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Re: After 5

From: Robin Berjon <robin@w3.org>
Date: Wed, 17 Sep 2014 11:57:56 +0200
Message-ID: <54195B24.30409@w3.org>
To: Daniel Glazman <daniel.glazman@disruptive-innovations.com>, public-html@w3.org
Hi Daniel,

On 16/09/2014 15:47 , Daniel Glazman wrote:
> On 16/09/2014 14:03, Robin Berjon wrote:
>> # We can change pretty much everything
>> # Unhappiness is not a fatality
>> # Developers
>> # Doing more than talking
> It may sound a little bit disruptive but I think the way the CSS
> Working Group works and operates is worth looking at...

It doesn't sound disruptive at all to me :) I don't think it should come 
as a surprise that I've been looking very closely at how the CSS WG 
operates in thinking this over. And indeed I found many good things.

> - we don't have one main spec of 1000 pages, we have modules
 > - most of our modules are lightweight

Yup. That strikes me as a good idea, especially with the proper tooling 
(we've been chatting with Tab about that).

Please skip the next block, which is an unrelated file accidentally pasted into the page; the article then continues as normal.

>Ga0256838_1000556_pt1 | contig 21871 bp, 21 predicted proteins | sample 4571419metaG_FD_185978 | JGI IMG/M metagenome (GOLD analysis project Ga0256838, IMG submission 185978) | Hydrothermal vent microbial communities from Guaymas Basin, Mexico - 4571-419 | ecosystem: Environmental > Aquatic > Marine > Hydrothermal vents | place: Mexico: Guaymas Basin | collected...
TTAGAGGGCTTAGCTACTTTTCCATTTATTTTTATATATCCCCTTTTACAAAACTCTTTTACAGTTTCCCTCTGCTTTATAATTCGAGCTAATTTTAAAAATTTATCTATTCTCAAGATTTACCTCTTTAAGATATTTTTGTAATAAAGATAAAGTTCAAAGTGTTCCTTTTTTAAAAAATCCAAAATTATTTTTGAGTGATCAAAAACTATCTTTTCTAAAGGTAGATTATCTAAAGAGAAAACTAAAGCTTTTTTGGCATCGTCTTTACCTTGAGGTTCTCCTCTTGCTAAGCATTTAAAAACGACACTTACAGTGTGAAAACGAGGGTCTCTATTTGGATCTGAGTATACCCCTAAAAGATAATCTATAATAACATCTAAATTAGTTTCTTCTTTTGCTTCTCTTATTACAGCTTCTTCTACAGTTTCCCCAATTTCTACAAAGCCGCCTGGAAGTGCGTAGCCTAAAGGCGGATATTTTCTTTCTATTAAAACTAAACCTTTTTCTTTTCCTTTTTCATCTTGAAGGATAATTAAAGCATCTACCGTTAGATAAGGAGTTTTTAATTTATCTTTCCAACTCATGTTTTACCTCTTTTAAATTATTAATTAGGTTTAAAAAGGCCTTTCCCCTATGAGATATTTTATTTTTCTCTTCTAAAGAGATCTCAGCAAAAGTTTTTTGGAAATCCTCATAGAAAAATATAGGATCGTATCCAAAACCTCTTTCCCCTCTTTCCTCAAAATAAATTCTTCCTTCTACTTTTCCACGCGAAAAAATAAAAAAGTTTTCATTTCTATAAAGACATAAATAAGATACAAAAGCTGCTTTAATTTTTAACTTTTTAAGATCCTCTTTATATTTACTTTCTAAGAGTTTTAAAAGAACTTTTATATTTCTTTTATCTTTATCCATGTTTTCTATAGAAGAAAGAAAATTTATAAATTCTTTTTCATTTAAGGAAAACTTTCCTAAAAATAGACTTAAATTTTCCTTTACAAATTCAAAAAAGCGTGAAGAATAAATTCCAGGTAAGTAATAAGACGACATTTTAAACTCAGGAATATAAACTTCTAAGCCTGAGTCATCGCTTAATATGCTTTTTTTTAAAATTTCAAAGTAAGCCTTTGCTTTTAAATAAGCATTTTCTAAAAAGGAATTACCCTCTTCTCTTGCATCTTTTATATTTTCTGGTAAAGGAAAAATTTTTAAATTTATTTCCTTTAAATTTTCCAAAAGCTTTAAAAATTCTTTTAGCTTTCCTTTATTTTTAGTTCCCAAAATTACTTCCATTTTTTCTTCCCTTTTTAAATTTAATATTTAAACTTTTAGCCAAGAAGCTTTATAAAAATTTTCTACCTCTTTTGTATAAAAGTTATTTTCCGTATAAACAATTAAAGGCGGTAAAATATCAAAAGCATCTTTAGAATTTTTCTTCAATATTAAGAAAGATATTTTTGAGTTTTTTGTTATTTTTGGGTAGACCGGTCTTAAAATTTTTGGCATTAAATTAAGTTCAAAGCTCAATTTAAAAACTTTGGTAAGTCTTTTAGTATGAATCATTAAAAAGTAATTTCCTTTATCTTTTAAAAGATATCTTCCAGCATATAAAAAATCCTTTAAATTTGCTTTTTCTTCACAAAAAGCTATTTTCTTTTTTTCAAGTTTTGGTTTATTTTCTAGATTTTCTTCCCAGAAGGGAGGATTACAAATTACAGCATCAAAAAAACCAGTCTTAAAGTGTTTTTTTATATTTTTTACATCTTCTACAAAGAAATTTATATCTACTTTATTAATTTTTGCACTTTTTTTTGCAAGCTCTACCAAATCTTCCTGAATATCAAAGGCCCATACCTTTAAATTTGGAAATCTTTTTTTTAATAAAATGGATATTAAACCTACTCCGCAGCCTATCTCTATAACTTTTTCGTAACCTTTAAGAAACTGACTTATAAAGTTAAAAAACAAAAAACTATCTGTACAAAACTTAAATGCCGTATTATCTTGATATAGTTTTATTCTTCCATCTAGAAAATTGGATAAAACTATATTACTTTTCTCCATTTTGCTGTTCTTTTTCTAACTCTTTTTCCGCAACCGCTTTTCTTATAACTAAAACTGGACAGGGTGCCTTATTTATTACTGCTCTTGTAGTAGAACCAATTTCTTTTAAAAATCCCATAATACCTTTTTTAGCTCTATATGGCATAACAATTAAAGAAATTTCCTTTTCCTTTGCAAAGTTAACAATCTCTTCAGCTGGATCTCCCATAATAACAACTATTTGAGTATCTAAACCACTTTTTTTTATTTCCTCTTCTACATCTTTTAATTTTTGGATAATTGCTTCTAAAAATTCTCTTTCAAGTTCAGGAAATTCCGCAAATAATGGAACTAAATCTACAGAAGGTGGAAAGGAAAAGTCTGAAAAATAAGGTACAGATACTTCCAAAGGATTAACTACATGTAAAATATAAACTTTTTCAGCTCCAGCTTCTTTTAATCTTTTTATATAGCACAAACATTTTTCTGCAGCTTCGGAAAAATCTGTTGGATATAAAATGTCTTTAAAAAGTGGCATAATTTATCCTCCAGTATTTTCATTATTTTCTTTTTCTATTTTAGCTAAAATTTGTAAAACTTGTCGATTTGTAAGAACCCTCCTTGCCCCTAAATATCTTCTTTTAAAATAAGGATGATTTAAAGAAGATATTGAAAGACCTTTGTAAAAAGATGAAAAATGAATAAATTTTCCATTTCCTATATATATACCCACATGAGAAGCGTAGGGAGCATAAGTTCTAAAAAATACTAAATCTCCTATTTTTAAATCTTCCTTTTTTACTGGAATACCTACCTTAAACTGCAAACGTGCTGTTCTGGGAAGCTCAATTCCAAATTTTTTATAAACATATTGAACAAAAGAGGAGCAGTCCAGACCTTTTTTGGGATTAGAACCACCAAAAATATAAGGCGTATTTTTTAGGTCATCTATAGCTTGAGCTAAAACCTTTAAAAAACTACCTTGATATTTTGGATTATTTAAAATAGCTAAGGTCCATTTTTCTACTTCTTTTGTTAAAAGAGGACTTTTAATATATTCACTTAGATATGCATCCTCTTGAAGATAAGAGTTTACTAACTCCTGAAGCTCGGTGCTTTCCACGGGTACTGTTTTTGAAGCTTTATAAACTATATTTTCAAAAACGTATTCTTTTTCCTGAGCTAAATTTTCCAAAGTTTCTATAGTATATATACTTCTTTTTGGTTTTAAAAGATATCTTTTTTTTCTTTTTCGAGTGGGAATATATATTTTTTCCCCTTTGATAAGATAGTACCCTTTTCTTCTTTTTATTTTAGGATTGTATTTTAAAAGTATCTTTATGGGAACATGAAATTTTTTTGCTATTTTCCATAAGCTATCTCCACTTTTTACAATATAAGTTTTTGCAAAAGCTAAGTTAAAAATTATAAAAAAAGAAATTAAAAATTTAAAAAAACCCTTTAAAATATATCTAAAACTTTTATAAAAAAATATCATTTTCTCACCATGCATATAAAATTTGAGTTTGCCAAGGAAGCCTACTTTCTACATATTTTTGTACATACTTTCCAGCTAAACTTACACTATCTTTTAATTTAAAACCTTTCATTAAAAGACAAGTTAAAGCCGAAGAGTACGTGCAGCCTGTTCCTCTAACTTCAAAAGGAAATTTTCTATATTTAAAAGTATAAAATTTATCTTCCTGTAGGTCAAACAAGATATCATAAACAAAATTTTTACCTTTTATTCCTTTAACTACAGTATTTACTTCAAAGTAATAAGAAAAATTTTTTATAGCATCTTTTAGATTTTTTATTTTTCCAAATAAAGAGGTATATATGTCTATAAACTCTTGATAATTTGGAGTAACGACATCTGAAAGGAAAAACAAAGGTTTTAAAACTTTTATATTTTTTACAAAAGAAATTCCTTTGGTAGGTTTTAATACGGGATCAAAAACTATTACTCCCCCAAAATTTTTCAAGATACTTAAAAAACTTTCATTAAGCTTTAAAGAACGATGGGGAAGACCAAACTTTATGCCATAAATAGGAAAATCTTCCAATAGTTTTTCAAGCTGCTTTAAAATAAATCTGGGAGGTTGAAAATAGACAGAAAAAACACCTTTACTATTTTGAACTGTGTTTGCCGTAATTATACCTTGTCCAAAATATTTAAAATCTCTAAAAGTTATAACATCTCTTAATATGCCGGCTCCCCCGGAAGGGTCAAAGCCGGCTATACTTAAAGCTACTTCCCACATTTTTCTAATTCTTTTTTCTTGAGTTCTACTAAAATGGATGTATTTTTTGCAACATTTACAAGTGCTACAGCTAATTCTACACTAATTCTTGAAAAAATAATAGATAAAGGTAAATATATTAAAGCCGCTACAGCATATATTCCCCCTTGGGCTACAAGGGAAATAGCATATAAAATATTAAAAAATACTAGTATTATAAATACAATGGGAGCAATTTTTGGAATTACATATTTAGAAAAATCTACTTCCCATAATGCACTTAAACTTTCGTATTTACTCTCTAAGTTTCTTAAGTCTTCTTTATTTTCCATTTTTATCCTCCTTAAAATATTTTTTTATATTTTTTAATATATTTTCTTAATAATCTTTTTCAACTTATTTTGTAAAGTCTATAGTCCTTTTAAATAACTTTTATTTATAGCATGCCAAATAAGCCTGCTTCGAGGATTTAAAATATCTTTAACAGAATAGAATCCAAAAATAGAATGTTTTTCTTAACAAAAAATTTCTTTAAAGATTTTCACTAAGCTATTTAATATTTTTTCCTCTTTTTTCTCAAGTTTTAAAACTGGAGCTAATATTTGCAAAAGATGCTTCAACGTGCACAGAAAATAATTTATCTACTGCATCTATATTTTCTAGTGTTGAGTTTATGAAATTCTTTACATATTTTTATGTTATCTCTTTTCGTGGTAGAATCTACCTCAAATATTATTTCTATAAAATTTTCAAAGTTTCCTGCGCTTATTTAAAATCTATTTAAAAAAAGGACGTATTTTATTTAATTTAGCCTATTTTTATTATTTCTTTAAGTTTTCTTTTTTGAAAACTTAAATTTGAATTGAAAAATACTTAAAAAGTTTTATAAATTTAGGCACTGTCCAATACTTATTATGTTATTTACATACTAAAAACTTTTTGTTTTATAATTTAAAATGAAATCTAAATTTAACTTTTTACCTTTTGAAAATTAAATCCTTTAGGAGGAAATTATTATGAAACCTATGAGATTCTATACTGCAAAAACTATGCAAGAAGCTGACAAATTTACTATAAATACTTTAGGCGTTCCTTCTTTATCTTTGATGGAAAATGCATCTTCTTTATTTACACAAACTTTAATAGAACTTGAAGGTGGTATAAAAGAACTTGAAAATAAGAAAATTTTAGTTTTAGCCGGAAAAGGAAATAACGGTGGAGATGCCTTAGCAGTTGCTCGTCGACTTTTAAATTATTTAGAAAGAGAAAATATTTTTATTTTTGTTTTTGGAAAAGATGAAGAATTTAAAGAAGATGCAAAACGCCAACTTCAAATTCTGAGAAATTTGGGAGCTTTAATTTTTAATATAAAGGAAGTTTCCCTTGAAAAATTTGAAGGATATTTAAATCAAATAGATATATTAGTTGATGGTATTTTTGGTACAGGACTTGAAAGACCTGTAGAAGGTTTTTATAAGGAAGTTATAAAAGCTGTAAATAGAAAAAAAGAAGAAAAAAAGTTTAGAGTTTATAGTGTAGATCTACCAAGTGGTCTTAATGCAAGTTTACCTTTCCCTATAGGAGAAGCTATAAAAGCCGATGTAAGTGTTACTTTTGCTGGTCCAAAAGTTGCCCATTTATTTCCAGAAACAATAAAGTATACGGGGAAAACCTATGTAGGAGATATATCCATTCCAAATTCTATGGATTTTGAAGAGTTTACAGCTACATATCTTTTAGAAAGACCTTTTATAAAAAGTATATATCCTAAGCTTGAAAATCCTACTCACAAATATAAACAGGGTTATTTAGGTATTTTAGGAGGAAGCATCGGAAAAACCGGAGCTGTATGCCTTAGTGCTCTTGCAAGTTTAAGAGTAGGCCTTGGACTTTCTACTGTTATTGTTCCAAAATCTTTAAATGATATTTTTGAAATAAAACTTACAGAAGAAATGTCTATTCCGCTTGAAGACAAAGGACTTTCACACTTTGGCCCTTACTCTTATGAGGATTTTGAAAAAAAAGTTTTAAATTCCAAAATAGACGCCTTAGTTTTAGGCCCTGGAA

> - there is no such thing as CSS 3 or CSS 4

I certainly think that makes sense. Shipping matters, but versioning, 
especially across the board, a lot less so.

> - we don't have a strong process like the HTML WG
 > - the Chairs are only chairing, not leading, and they very, very
 >    rarely enforce rules

Actually we no longer have a strong process either.

> - we moved between 2008 and now from 30 members (10 active)
>    and 30 specs to ~100 (~30 active) and 65+ specs
> - www-style is still a good contact point with the community, it's
>    in fact often a hiring pool...
> - pragmatism-over-process is a core value of the CSS WG

I really find nothing disruptive in all of this :)

Robin Berjon - http://berjon.com/ - @robinberjon
Received on Wednesday, 17 September 2014 09:58:07 UTC

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